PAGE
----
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      Comparing the EQ-5D-3 L and EQ-5D-5 L: studying measurement and scores in Indonesian type 2 diabetes mellitus patients

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          Abstract

          Background

          The EuroQoL five-dimensional instrument (EQ-5D) is the favoured preference-based instrument to measure health-related quality of life (HRQoL) in several countries. Two versions of the EQ-5D are available: the 3-level version (EQ-5D-3 L) and the 5-level version (EQ-5D-5 L). This study aims to compare specific measurement properties and scoring of the EQ-5D-3 L (3 L) and EQ-5D-5 L (5 L) in Indonesian type 2 diabetes mellitus (T2DM) outpatients.

          Methods

          A survey was conducted in a hospital and two primary healthcare centres on Sulawesi Island. Participants were asked to complete the two versions of the EQ-5D instruments. The 3 L and 5 L were compared in terms of distribution and ceiling, discriminative power and test-retest reliability. To determine the consistency of the participants’ answers, we checked the redistribution pattern, i.e., the consistency of a participant’s scores in both versions.

          Results

          A total of 198 T2DM outpatients (mean age 59.90 ± 11.06) completed the 3 L and 5 L surveys. A total of 46 health states for 3 L and 90 health states for 5 L were reported. The ‘11121’ health state was reported most often: 17% in the 3 L and 13% in the 5 L. The results suggested a lower ceiling effect for 5 L (11%) than for 3 L (15%). Regarding redistribution, only 6.1% of responses were found to be inconsistent in this study. The 5 L had higher discriminative power than the 3 L version. Reliability as reflected by the index score was 0.64 for 3 L and 0.74 for 5 L. Pain/discomfort was the dimension mostly affected, whereas the self-care dimension was the least affected.

          Conclusions

          This study suggests that the 5 L-version of the EQ-5D instrument performs better than the 3 L-version in T2DM outpatients in Indonesia, regarding measurement and scoring properties. As such, our study supports the use of the 5 L as the preferred health-related quality of life measurement tool.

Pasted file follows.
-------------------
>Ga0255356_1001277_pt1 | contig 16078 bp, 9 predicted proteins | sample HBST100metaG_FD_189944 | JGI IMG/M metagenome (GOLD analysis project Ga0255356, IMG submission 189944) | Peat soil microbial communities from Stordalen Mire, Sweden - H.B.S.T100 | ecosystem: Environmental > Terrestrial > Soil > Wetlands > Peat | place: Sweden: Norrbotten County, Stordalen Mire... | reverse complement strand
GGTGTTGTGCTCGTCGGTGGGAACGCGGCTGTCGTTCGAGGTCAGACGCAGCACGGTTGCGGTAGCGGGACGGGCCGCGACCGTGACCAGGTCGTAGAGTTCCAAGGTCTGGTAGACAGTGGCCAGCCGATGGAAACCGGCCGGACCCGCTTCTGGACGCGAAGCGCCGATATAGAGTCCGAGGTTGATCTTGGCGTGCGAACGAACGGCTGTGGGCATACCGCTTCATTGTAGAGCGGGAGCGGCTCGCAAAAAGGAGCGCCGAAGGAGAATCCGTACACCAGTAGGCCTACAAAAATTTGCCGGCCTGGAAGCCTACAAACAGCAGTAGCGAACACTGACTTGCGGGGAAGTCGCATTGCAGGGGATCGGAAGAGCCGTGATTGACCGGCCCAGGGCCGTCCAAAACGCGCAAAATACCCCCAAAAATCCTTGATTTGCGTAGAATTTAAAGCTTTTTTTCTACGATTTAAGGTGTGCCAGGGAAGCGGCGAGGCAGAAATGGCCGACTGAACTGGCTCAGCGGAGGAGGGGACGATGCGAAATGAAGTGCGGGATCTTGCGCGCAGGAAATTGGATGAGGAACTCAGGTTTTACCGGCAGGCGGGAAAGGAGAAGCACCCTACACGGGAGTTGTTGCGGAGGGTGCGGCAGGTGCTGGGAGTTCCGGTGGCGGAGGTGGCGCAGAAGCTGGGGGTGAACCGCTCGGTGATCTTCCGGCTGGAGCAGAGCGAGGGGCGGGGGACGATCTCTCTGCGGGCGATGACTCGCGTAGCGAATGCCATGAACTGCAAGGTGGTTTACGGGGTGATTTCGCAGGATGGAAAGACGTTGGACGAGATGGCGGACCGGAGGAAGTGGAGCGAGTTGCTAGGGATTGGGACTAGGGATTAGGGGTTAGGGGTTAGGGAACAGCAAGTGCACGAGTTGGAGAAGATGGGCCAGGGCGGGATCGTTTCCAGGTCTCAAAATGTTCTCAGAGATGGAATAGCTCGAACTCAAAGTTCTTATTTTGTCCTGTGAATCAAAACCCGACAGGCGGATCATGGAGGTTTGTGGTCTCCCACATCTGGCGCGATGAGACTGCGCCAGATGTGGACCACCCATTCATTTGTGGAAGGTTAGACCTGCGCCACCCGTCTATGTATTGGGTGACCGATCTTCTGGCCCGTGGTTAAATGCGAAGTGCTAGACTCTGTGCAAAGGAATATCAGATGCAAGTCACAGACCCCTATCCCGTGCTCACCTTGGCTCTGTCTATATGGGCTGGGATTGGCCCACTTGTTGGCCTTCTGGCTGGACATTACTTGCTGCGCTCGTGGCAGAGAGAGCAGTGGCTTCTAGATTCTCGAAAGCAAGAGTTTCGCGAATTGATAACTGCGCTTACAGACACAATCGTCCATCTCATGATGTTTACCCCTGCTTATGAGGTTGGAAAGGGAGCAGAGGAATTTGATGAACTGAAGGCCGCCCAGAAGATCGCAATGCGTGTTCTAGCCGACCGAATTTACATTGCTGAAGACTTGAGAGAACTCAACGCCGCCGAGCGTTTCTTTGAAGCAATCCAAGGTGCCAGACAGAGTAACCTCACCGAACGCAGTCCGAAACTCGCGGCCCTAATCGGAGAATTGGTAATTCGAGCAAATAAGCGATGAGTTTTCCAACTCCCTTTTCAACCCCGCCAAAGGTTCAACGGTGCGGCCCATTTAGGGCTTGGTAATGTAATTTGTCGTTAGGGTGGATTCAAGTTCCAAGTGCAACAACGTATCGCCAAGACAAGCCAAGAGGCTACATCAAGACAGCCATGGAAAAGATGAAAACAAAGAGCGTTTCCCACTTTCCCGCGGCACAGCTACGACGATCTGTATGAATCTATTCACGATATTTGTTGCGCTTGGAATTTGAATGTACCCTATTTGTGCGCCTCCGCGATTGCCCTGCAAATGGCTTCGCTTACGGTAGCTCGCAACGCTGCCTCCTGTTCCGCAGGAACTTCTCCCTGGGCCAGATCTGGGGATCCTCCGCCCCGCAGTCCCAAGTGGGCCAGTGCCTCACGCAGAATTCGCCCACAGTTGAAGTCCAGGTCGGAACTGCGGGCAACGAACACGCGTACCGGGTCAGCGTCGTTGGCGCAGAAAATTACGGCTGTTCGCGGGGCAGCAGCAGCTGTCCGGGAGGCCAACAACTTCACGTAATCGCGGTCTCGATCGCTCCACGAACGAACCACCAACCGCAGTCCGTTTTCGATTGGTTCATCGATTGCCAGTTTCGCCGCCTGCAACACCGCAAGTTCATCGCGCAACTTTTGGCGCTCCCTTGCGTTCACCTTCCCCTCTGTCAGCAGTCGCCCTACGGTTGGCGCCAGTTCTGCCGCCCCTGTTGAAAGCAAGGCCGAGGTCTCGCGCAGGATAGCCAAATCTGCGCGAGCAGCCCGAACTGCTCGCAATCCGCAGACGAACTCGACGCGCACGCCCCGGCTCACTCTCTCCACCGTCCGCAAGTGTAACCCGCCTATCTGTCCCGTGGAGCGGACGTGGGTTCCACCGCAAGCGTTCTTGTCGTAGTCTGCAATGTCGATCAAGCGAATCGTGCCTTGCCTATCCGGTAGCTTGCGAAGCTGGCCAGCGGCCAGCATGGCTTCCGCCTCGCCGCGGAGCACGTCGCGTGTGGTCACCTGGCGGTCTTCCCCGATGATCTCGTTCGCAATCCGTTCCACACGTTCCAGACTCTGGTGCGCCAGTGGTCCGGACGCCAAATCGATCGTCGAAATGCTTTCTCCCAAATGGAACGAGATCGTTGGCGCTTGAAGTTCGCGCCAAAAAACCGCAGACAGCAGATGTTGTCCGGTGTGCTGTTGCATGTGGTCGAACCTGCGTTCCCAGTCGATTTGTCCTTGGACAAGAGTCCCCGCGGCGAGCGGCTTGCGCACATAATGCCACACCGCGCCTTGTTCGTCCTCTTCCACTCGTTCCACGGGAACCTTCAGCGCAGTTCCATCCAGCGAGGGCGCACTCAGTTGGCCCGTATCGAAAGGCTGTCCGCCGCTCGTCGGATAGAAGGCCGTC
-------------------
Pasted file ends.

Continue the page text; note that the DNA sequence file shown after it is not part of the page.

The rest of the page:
We did not do a trial but this study was approved by the Medical Ethics Committee of Universitas Gadjah Mada Yogyakarta, Indonesia (document number KE/FK/1188/EC, 12 November 2014, amended 16 March 2015).

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          Most cited references 15

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          Faeco-prevalence of Campylobacter jejuni in urban wild birds and pets in New Zealand

          Background Greater attention has been given to Campylobacter jejuni (C. jejuni) prevalence in poultry and ruminants as they are regarded as the major contributing reservoirs of human campylobacteriosis. However, relatively little work has been done to assess the prevalence in urban wild birds and pets in New Zealand, a country with the highest campylobacteriosis notification rates. Therefore, the aim of the study was to assess the faeco-prevalence of C. jejuni in urban wild birds and pets and its temporal trend in the Manawatu region of New Zealand. Findings A repeated cross-sectional study was conducted from April 2008 to July 2009, where faecal samples were collected from 906 ducks, 835 starlings, 23 Canadian goose, 2 swans, 2 pied stilts, 498 dogs and 82 cats. The faeco-prevalence of C. jejuni was 20% in ducks, 18% in starlings, 9% in Canadian goose, 5% in dogs and 7% in cats. The faeco-prevalence of C. jejuni was relatively higher during warmer months of the year in ducks, starlings and dogs while starlings showed increased winter prevalence. No such trend could be assessed in Canadian goose, swans, pied stilts and cats as samples could not be collected for the entire study period from these species. Conclusions This study estimated the faeco-prevalence of C. jejuni in different animal species where the prevalence was relatively high during warmer months in general. However, there was relative increase in winter prevalence in starlings. The urban wild bird species and pets may be considered potential risk factors for human campylobacteriosis in New Zealand, particularly in small children.
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            From translation to version management: a history and review of methods for the cultural adaptation of the EuroQol five-dimensional questionnaire.